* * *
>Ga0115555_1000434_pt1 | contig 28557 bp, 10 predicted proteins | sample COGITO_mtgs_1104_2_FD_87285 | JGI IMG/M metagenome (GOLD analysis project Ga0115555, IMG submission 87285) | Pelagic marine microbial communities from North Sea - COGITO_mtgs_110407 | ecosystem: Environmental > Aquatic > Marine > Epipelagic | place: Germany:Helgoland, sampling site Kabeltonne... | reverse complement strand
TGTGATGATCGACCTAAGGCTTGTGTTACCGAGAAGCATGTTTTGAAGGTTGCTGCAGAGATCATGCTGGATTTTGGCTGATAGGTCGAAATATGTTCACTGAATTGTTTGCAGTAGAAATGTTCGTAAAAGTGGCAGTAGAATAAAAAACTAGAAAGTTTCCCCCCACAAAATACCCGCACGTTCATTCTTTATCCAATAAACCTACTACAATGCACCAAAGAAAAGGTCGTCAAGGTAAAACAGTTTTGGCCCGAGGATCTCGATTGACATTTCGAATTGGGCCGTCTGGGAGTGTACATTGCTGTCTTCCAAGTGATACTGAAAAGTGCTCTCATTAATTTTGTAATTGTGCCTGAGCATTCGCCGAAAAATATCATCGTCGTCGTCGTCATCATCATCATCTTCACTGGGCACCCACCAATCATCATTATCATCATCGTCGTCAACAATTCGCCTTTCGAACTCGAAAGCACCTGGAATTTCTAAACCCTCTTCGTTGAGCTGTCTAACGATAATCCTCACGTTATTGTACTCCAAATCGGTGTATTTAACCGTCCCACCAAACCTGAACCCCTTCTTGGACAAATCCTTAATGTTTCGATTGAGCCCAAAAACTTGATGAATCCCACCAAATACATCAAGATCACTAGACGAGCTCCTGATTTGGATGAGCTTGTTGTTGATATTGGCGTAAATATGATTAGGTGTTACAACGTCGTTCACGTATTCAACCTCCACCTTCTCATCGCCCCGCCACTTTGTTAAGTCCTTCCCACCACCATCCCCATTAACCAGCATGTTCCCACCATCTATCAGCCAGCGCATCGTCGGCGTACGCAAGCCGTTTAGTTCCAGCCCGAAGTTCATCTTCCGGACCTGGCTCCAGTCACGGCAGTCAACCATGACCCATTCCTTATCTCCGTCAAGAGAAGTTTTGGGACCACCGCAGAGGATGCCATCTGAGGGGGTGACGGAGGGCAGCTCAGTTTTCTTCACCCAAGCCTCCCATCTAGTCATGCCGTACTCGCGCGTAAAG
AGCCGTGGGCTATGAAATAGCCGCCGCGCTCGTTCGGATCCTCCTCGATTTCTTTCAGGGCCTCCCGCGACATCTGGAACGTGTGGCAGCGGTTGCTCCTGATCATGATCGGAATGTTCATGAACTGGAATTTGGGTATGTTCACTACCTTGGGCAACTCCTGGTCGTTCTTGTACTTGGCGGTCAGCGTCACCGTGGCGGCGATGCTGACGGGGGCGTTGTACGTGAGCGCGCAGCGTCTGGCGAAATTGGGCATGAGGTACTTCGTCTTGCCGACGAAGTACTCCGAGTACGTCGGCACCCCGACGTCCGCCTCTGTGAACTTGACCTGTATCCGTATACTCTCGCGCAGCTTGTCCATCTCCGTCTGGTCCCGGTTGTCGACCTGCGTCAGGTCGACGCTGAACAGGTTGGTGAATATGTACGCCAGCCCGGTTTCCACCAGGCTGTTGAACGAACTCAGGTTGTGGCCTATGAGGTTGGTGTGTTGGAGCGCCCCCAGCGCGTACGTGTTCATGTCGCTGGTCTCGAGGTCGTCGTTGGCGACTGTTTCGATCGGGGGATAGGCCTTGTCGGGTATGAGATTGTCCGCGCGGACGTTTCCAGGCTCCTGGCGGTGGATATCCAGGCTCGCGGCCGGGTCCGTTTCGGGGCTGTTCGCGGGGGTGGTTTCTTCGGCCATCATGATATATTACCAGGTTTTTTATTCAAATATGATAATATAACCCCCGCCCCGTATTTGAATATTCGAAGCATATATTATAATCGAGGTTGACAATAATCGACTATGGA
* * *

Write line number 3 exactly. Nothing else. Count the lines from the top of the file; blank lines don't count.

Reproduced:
AGCCGTGGGCTATGAAATAGCCGCCGCGCTCGTTCGGATCCTCCTCGATTTCTTTCAGGGCCTCCCGCGACATCTGGAACGTGTGGCAGCGGTTGCTCCTGATCATGATCGGAATGTTCATGAACTGGAATTTGGGTATGTTCACTACCTTGGGCAACTCCTGGTCGTTCTTGTACTTGGCGGTCAGCGTCACCGTGGCGGCGATGCTGACGGGGGCGTTGTACGTGAGCGCGCAGCGTCTGGCGAAATTGGGCATGAGGTACTTCGTCTTGCCGACGAAGTACTCCGAGTACGTCGGCACCCCGACGTCCGCCTCTGTGAACTTGACCTGTATCCGTATACTCTCGCGCAGCTTGTCCATCTCCGTCTGGTCCCGGTTGTCGACCTGCGTCAGGTCGACGCTGAACAGGTTGGTGAATATGTACGCCAGCCCGGTTTCCACCAGGCTGTTGAACGAACTCAGGTTGTGGCCTATGAGGTTGGTGTGTTGGAGCGCCCCCAGCGCGTACGTGTTCATGTCGCTGGTCTCGAGGTCGTCGTTGGCGACTGTTTCGATCGGGGGATAGGCCTTGTCGGGTATGAGATTGTCCGCGCGGACGTTTCCAGGCTCCTGGCGGTGGATATCCAGGCTCGCGGCCGGGTCCGTTTCGGGGCTGTTCGCGGGGGTGGTTTCTTCGGCCATCATGATATATTACCAGGTTTTTTATTCAAATATGATAATATAACCCCCGCCCCGTATTTGAATATTCGAAGCATATATTATAATCGAGGTTGACAATAATCGACTATGGA